No. 13 on the list of Tampa Bay’s Most Powerful Politicians: Fentrice Driskell

As a Democrat in deep-red Tallahassee, there's not a lot she can do. But like a true leader, it doesn’t stop her from trying.

Landing in the No. 13 spot is an impressive feat for state Rep. Fentrice Driskell, whose name didn’t even show up in the also-rans in last year’s ranking.

On the surface, her inclusion this year seems like a no-brainer — as the chosen House Democratic Leader this year, Driskell is the first Black woman to lead a party caucus in the House.

But on closer look, “lead” is subjective. She’s “leading” a caucus that is supremely hamstrung by a sea of red in Tallahassee. Republicans flooded the state in November amid a red wave that saw the GOP increase its House majority from 78 of 120 members to 85 of 120 members — more than enough for a supermajority.

That means there’s not much Driskell can do. But like a true leader, it doesn’t stop her from trying.

“In the four years since she was elected to the Florida House, Leader Driskell’s name has continued to rise to the top and she is arguably the most influential Democrat in the state right now. This didn’t happen by chance,” said RSA Consulting President and CEO Ron Pierce. “Leader Driskell is a trusted voice that is well-liked and well-respected from members both sides of the aisle. She has an unmatched work ethic and dedicates herself to analyzing every bill and truly understanding the ins and outs of policy to ensure that she is doing what’s best for Florida families. Leader Driskell has a bright future ahead of her and will be a powerful force for years to come.”

Even though she knew it was an uphill climb, Driskell fought to expand Medicaid this year, asking it to be included in the February Special Session. The Republican majority ultimately shot down her request by voice vote.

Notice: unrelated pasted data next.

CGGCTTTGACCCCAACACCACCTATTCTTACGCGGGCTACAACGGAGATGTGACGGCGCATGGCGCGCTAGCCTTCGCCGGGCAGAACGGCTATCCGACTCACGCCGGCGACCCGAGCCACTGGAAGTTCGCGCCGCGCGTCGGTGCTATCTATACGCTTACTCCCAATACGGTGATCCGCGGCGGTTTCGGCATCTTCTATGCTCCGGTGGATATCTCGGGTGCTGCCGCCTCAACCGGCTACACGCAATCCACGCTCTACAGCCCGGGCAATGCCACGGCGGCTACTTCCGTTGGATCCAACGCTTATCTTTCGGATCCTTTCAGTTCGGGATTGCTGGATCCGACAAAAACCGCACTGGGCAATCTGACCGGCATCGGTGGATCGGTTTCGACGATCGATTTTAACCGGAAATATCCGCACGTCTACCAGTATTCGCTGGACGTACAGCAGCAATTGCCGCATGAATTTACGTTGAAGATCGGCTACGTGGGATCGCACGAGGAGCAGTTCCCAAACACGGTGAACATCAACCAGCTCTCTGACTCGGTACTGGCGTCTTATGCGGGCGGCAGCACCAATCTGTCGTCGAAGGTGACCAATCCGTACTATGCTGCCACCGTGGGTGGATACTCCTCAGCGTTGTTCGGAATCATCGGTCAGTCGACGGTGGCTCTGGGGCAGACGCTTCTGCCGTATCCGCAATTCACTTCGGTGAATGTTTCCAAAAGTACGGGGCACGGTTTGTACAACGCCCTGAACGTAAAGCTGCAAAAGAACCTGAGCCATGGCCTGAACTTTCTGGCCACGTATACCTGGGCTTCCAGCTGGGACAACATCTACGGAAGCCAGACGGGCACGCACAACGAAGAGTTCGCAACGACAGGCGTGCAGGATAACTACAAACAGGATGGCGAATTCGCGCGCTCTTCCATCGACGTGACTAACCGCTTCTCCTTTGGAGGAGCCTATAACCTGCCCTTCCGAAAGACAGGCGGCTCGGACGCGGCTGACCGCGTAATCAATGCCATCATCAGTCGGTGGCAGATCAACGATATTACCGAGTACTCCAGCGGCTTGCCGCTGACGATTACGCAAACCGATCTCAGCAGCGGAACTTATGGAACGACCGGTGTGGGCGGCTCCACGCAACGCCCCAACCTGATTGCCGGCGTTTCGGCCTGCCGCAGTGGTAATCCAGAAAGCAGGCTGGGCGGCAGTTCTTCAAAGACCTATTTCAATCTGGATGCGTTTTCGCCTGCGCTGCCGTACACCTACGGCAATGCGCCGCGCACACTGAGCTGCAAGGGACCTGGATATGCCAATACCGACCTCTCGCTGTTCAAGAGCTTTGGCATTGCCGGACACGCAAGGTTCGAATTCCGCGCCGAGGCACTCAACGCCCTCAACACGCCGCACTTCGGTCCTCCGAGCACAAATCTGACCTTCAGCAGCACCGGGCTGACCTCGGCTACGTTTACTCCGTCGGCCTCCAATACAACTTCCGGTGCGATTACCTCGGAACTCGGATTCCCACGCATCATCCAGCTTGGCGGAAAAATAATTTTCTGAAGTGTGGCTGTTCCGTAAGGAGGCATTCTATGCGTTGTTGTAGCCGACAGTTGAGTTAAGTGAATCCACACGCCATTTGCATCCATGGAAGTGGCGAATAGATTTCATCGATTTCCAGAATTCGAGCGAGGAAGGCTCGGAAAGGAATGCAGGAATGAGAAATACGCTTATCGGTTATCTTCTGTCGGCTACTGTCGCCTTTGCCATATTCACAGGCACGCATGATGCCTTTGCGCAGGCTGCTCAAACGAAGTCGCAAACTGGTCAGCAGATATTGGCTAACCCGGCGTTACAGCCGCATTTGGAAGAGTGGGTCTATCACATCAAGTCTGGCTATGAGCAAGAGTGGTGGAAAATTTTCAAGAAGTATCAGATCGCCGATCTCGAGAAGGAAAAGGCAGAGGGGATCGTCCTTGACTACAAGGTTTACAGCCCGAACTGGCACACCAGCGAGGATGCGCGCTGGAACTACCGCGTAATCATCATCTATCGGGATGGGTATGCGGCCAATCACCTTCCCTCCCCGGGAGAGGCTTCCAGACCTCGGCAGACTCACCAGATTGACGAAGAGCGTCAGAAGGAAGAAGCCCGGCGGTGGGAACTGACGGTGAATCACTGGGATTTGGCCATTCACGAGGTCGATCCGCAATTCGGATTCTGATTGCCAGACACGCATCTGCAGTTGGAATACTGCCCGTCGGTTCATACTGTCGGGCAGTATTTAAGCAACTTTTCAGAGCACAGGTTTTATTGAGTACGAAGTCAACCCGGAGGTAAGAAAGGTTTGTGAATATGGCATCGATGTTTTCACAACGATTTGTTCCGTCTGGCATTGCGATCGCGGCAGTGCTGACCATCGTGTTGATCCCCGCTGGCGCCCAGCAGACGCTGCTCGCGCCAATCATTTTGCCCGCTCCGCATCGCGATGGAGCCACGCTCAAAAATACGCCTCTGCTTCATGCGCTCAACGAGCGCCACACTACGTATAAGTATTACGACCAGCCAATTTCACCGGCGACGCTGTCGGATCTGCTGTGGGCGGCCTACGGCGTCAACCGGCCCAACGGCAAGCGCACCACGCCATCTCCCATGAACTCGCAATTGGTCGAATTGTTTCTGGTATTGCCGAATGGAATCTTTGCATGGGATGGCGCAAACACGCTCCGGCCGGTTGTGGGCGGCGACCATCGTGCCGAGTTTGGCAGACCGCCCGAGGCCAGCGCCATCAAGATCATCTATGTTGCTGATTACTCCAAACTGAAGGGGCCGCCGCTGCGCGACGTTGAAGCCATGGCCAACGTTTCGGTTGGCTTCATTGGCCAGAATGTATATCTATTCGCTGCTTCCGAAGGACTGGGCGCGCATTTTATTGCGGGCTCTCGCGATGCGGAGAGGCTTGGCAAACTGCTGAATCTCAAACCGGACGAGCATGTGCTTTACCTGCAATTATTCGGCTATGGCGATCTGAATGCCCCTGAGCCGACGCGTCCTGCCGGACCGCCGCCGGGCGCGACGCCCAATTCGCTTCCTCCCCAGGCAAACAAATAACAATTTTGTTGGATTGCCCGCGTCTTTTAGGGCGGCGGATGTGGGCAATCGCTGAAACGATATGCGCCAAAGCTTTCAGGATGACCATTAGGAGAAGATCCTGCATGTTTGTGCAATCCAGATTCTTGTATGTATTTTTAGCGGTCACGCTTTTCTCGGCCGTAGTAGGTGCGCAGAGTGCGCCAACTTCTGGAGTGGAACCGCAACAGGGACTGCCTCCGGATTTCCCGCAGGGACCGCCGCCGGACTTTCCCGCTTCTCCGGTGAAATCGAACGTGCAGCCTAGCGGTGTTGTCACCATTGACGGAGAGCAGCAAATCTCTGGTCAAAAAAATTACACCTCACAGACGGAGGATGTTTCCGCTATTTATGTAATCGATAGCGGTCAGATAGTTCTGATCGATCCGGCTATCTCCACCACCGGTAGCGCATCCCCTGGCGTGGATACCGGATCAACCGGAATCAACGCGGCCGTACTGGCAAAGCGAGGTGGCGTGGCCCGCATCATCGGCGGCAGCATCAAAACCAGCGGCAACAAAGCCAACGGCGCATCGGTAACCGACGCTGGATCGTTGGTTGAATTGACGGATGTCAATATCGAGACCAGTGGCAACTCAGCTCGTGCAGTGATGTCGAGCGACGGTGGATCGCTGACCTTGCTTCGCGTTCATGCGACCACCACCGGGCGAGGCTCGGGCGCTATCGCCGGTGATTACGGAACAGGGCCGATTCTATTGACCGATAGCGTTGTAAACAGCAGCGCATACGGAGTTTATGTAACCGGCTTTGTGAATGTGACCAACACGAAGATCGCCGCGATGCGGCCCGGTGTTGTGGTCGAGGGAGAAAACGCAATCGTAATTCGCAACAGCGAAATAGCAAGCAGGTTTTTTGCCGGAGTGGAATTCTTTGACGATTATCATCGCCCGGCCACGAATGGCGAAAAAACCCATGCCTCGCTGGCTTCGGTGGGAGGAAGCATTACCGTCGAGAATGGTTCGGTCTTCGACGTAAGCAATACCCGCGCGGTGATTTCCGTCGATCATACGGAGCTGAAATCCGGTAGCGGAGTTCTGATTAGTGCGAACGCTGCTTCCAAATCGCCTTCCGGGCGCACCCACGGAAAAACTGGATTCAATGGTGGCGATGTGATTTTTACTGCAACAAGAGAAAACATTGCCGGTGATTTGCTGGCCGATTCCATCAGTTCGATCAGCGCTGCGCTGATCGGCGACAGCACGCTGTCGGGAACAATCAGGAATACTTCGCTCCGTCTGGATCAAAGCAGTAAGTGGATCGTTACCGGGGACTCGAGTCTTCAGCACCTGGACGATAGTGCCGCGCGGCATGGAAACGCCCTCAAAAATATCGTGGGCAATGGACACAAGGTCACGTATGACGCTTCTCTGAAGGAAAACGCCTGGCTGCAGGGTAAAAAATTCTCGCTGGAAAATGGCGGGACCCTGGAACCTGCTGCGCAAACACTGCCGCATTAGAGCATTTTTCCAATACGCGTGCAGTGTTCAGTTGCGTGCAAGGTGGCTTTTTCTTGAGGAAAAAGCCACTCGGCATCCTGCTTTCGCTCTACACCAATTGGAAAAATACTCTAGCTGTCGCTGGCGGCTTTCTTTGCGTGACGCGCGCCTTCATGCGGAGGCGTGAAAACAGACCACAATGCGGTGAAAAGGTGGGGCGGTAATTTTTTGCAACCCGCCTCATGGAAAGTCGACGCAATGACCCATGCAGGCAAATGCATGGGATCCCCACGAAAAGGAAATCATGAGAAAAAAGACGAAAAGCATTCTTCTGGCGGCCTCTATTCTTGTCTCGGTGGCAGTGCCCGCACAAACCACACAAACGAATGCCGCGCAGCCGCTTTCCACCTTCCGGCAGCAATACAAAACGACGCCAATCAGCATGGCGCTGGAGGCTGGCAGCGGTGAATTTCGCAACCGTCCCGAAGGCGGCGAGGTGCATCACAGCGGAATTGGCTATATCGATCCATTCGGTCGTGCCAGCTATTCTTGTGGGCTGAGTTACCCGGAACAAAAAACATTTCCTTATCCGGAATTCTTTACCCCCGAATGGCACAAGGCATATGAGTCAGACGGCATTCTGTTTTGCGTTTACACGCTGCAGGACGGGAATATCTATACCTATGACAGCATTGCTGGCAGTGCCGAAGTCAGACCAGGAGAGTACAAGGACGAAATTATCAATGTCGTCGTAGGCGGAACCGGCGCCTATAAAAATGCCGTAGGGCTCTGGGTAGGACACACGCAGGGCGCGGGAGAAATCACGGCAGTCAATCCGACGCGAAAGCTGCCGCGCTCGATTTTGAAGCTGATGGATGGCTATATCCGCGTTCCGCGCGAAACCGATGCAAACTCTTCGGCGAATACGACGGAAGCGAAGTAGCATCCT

In another long shot, Driskell is also leading the fight to mitigate any potential additional abortion restrictions that might come up this year in the wake of the U.S. Supreme Court overturning Roe v. Wade and leaving it to states to regulate abortion access. She’s vowed to fight any legislation that limits access to abortion care, which Driskell has repeatedly said is women’s health care.

She’s also continuing to lead the fight to preserve forgotten African American cemeteries throughout the state. Driskell originally championed a law creating a task force, which resulted in recommendations that included starting the Office of Historic Cemeteries within the Division of Historical Resources with three full-time employees.

Legislation incorporated the task force recommendations, but the bill, which Driskell carried in the House, died last year without a single Senate committee hearing.

Driskell introduced the same bill (HB 49) for the 2023 Session. 

“Rep. Driskell is a steadfast leader for Tampa Bay. It takes a high level of skill and acumen to effect change as part of the minority and her rise to leadership couldn’t have come at a more critical time for House Democrats,” said Christina Barker, Chief of Staff for the Vinik Family Office.

“She continues to focus on the pocketbook and public health issues plaguing Floridians throughout the state in a style that is all her own — fearless, pragmatic and refreshingly authentic.” 

And Driskell is unafraid to take on Republican Gov. Ron DeSantis.

She claimed DeSantis’ decision to block an Advanced Placement course on African American studies was merely an attempt to attract headlines as he ramps up for a 2024 presidential bid.